After the Blast, St. Petersburg Shows a Unique Civic Spirit (Op-Ed)
Russia has grown more open and friendly, but part of the response was uniquely local.
On Monday afternoon, a bomb exploded in St. Petersburg’s subway system, killing 14 and injuring dozens. In the ensuing chaos, the city authorities shut down the entire metro system, the city’s main form of public transport. Thousands of residents were left stranded far from home in St. Petersburg’s unforgivingly cold, wet and windy climate.
But a spirit of solidarity electrified the city. Petersburg’s above-ground public transportation system, in tandem with taxi services such as Uber, cancelled fares and drove people home free of charge. City residents also lent a hand, with local drivers coordinating with self-organised online groups to help people get to where they need to go. Gas stations provided them with free fuel.
Small businesses took part too. A number of cafes and restaurants provided tea and coffee free of charge to those walking home or waiting for traffic jams to dissolve. The social networks Facebook and Vkontakte were filled with posts from people living or working downtown inviting those in need to their offices and homes, offering a warm drink or a couch to rest on.
What made this wonderful reaction possible? After all, it was only a few years ago that Moscow’s own terrorist attacks were met with opportunistic taxi drivers raising their prices for those leaving the scene of the explosions.
First, times have changed. Society — both in St. Petersburg and elsewhere in Russia — has become more friendly and open. Many grassroots movements have sprung up, making coordination between people much easier. As these groups campaigned, whether in support of sick children or monitor municipal elections, their members realized that self-organization can be effective. And the technical skills and tools that such initiatives developed — from coordinating online to forming self-help groups — re-emerged during St. Petersburg’s time of need.
The city’s geography also played a role. St. Petersburg is relatively large, but it is not a sprawling metropolis like Moscow. Distances are more walkable and voluntary efforts are easier to coordinate.
The residents of the city are also more connected with it emotionally than people from other cities. Most of the local protest campaigns, for example, are aimed at preserving the city’s cultural heritage and conserving landmarks. Notable examples of this are the recent campaigns against Gazprom building a skyscraper in the city center, and the new wave of protests against the decision to hand control over the iconic St. Isaac’s Cathedral to the Russian Orthodox Church.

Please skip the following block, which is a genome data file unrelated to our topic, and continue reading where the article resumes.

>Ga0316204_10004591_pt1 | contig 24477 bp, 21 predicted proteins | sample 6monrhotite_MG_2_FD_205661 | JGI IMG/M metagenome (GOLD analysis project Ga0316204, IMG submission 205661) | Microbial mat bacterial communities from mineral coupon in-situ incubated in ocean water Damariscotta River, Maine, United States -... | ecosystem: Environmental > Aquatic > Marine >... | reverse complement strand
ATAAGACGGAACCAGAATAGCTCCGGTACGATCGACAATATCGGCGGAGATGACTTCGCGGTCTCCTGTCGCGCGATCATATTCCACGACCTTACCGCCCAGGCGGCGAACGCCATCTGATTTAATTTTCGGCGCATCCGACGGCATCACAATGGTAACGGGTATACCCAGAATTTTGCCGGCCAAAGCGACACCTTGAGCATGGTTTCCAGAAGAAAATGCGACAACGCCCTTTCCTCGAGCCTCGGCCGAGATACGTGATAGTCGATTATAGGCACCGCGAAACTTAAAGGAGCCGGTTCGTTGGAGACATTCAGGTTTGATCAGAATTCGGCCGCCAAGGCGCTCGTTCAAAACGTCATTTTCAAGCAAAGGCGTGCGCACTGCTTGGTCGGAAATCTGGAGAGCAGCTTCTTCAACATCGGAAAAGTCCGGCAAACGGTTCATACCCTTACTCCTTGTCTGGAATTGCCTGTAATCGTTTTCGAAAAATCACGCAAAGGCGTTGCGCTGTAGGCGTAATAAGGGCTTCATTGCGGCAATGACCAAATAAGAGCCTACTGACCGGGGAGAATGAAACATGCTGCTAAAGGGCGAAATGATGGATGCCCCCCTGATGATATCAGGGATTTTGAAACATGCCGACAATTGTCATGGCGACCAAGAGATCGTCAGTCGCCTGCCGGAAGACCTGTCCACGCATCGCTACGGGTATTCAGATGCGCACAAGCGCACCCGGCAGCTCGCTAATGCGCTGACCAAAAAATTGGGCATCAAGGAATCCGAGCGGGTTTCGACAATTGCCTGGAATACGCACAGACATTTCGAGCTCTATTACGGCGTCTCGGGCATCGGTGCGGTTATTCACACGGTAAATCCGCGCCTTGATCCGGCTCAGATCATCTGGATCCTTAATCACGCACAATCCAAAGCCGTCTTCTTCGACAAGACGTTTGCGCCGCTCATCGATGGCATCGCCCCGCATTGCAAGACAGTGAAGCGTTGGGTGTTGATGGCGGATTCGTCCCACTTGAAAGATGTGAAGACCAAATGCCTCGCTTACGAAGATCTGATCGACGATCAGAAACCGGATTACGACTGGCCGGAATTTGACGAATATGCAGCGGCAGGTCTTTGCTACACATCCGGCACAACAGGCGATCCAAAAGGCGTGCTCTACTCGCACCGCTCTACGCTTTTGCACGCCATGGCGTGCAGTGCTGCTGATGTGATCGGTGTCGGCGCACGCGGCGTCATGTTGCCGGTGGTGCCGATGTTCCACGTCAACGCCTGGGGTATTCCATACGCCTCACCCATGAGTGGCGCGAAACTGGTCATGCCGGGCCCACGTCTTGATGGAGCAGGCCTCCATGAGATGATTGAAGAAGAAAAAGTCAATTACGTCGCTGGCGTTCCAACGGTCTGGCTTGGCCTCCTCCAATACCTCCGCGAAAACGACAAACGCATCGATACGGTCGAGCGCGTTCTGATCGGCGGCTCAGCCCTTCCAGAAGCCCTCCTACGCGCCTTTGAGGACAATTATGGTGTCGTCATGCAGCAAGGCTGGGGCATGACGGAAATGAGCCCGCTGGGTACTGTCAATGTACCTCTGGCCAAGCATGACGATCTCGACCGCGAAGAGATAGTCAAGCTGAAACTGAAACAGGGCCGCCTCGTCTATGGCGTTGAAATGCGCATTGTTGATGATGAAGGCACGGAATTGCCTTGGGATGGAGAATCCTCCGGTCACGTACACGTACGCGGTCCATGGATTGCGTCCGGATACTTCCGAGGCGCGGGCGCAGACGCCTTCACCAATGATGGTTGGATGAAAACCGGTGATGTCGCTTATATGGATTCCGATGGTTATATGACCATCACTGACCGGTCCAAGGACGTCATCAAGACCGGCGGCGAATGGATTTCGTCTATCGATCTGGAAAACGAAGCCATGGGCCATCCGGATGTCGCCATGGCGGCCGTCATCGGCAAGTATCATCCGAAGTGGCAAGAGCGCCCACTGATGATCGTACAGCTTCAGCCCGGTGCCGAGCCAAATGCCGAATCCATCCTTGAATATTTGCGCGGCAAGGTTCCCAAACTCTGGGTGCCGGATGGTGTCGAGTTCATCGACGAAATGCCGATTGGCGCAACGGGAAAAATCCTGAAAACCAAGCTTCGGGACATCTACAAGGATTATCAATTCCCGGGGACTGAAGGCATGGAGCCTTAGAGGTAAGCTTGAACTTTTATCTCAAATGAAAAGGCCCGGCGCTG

Still, the reactions in St. Petersburg this week were similar to those following the attacks in Paris and Brussels. Tragic events tend to bring people together. There was almost no panic or anger. Many residents, having felt sad and lost, were speaking about a clear need to help others. People were willing to share their pain and to provide emotional support. This phenomenon was present the day after the blast, especially on the re-opened subway.
Last but not least, St.Petersburg is indeed unique. It is a city with a notoriously bad climate, a place far less wealthy than its imaginary competitor (Moscow), and a former imperial capital, still deploring its loss of status. All this provokes a special mixture of love and hate, inspiration and exhaustion, pride and depression in its residents. They may not have much in the way of sun, money or even professional opportunities, but they seem to have time for each other.
St. Petersburg has an identity, one that is unique in Russia. That identity attracts people from around the world to visit the city, seeking the spirit that makes Russia’s “cultural capital” special. We saw the city’s special character over the last few days, when Petersburgers banded together to help each other in the aftermath of a tragedy. I hope we’ll see more of this civic spirit in the future.
Angelina Davydova is a journalist based in St. Petersburg